September is my favorite month - even though there is so much to do to get the gardens ready for next year. What? They haven't even stopped producing from this year yet! Well, that's not entirely true - some veggies have come to an end. Everything is over grown - you can't even see the beehives anymore.
Our green beans are done and I've let the last week of beans just go to seed. We left the beans hanging on the stalks of the sunflowers but we took the heads. Doesn't that sound gruesome? I don't know how the bean crop will go, we'll see. The sunflower heads are upside down drying in the dark corner of the kitchen now. Later on this winter, I'll toss an entire head into the chicken pen to give the hens something to do in the boring winter. I saved Curly Dock when it went to seed for this reason, too and have quite a bit saved for them already.
The tomatoes are sprawling everywhere in their gardens now. I've topped them to stop the growth but I haven't seen any lessening yet. Still setting a lot of fruit but I'm starting to pinch off the blossoms to force the plants to devote their energy to fruit already there. As soon as we get a cold snap, the vines will start to die back and I'll pull them all out and cut down the supports. I'll burn all of these vines so that we don't spread the diseases that tomatoes have next year.
The cayenne peppers are also over achievers and I won't plant nearly so many of them next year. Almost all of the plants have stopped setting fruit and the fruit there is ripening quickly. I wish the green peppers were doing as well though, they are coming in right now. I will not get the crop I expected and I have only myself to blame. I planted three kinds of peppers. I wanted just four cayennes, ten green peppers and four hot Asian peppers. I got seven cayennes, five green peppers and one hot Asian - because I mislabeled the seedling trays! I must be more careful in the future.
All of the deck garden and the long garden herbs are going to seed and I'm letting them. I expect that marigold, basil, thyme, oregano and the mints will all come up again next year. I plan on splitting the thyme plants this coming spring as well as the hostas in the front walnut tree garden. I will dig up the lily bulbs from the front gardens after they die back and replant them in a sunnier spot. They really grew leggy from their search for the sun.
We're working on mulching the gardens and the paths. My Darling Roger is covering them with grass clippings, several inches thick. This will prevent growth in those areas and the mulch will decompose over the winter, enriching the soil. Every garden is getting it's share. The tall grass and tall plants like goldenrod are being cut back and the stalks are placed in piles in places where we are planning new gardens for next year. They'll decompose, too. Some gardens get covered with cardboard and newspaper and we're also covering the area around the air conditioner and the satellite dishes, too. We'd like to plant a low plant there next year to cover the ground but not cover the AC unit.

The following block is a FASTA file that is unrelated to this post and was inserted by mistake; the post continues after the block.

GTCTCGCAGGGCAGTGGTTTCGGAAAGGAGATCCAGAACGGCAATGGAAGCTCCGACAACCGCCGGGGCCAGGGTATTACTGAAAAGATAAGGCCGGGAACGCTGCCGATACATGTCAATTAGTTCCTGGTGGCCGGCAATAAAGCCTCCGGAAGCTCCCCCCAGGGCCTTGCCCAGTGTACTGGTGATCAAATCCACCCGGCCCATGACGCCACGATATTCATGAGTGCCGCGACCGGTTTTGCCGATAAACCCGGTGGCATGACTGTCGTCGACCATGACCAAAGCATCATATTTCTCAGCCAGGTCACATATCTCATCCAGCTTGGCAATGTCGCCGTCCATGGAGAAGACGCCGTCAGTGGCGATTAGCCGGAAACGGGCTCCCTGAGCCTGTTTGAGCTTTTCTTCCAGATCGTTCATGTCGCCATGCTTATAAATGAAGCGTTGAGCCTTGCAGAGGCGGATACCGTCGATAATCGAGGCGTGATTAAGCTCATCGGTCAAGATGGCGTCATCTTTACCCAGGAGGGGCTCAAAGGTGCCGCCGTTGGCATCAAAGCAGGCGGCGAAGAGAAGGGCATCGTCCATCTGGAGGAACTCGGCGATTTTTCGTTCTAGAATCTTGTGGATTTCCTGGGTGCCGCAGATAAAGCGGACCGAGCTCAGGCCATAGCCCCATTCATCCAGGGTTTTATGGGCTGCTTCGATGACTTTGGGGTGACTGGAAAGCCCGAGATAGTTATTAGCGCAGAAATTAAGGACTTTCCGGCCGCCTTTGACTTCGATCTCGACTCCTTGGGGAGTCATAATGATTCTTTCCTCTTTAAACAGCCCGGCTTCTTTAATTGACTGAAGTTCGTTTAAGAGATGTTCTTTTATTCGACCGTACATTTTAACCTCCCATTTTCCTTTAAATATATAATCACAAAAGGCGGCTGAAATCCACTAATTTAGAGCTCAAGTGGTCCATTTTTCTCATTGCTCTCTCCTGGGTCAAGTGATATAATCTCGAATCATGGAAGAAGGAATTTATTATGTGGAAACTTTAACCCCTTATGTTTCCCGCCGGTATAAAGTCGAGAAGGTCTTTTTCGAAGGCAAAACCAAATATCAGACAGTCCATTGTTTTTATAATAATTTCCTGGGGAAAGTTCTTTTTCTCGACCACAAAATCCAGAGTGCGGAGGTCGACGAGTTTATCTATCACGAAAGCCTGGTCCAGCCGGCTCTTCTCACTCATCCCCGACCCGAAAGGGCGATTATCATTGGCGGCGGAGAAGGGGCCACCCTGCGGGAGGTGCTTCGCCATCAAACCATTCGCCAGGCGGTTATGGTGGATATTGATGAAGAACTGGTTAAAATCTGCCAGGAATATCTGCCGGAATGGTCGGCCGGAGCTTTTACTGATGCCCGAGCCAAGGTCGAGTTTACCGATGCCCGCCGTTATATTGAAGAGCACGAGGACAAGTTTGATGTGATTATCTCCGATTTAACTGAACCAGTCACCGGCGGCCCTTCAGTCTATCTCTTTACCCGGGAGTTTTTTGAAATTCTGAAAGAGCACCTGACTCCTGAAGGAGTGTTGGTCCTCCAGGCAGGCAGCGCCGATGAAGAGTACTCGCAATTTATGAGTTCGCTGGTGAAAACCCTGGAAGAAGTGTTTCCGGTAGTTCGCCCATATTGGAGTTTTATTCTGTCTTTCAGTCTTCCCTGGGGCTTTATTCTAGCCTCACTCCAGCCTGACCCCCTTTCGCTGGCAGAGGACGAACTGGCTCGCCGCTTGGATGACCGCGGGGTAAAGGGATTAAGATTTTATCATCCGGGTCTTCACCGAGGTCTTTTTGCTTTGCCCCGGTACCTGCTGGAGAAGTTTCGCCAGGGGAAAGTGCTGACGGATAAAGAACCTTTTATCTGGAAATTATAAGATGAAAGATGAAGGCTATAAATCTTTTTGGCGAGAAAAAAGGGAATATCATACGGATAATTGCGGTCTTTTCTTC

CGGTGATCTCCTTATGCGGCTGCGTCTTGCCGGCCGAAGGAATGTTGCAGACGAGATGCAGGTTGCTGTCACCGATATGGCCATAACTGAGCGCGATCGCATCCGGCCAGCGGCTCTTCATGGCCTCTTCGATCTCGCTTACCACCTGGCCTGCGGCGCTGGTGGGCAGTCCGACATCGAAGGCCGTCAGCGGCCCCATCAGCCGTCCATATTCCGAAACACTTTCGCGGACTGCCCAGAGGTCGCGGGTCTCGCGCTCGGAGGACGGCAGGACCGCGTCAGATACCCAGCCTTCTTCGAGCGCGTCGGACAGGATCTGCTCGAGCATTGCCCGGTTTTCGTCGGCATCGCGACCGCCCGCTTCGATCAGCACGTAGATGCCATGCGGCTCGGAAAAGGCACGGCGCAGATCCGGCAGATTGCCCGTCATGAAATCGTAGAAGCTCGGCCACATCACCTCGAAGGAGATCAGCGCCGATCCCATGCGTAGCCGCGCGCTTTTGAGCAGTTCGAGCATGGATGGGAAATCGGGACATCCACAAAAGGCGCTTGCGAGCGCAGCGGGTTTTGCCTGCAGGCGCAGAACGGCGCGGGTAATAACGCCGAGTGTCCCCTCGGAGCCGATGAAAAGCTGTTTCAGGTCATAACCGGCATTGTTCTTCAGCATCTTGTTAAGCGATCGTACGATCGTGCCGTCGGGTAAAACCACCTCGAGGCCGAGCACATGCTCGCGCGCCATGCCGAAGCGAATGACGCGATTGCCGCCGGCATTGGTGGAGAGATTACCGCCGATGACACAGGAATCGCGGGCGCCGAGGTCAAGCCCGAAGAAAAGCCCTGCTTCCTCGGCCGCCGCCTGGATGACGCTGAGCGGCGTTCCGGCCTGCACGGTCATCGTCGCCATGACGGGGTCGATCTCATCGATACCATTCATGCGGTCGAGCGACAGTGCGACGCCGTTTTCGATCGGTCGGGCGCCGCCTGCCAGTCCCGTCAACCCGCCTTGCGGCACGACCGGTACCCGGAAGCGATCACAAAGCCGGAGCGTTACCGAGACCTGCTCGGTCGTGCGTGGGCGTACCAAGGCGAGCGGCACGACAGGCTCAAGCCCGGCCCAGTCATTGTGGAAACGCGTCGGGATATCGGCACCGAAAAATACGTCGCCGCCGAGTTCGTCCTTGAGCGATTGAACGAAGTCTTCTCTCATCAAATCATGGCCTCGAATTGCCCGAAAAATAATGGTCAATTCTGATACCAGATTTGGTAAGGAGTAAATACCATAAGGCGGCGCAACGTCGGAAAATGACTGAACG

We have a second planting going on - we planted pickling cucumbers where the garlic was and they are growing wildly. I have six jars of pickles now with more brine ready and waiting for the rest. It's prolific and is covering the fence. I hope it would, I wanted to see how well they would climb. Next year, I will plant these lovely climbers where they will shade the chicken pen. Right now, the pens are shaded by thistle and goldenrod and a tarp. I'd like to do away with the tarp. It's big and blue and ugly.
I have a long walk garden that goes down to our firepit. We didn't get to any of the work we'd planned in this area. We'll mulch it down to the end and extend it this winter. I'll plant my garlic down this long row and I'll harvest our meager carrots when I do. I'm going to plant four times as much garlic this year as I did last year. Next to eggs, garlic was the one thing everyone wanted.
You can see how the grass tried to reclaim this path but no way! I'm reclaiming it as a garlic bed instead! Right now, you can barely see the nasturtium's orange blossoms and the carrots growing among them beyond that overgrowing marigold. Did you know that you can eat peppery nasturtium blooms?
I plan on cutting this bed of mint and oregano way back in the spring. Both plants are prolific self-seeders and I don't need to worry about killing them. I'll leave the dried stalks up for the winter to provide habitat. I'll do the same with all of the herbs.
The front gardens didn't get much attention this year. Everything in them is a volunteer. I will make these lovely flower and herb beds next year. I'll fill them with plants that love the shade and can tolerate walnuts. Our front driveway, front yard and front paddock are sprinkled with ten mature walnut trees. If you would like a seedling walnut, just let me know! We'll be harvesting the nuts from now to the middle of October but we must have missed a few last year as we do have seedlings.
We have so many plans for the next year and I'm taking the camera along with me for the duration so you'll get to see it, too! We're planning some winter classes, too, so sign up so you don't miss out on the hands on! We have the canning class coming up on 9/21. We still have one opening for that class. In early October, I am planning on hosting a soap making class. I'll post more about that soon.
As always, come visit Windy Thistle, even if all you do is sit on the porch and watch the neighbor drive by in his cool vintage tractor!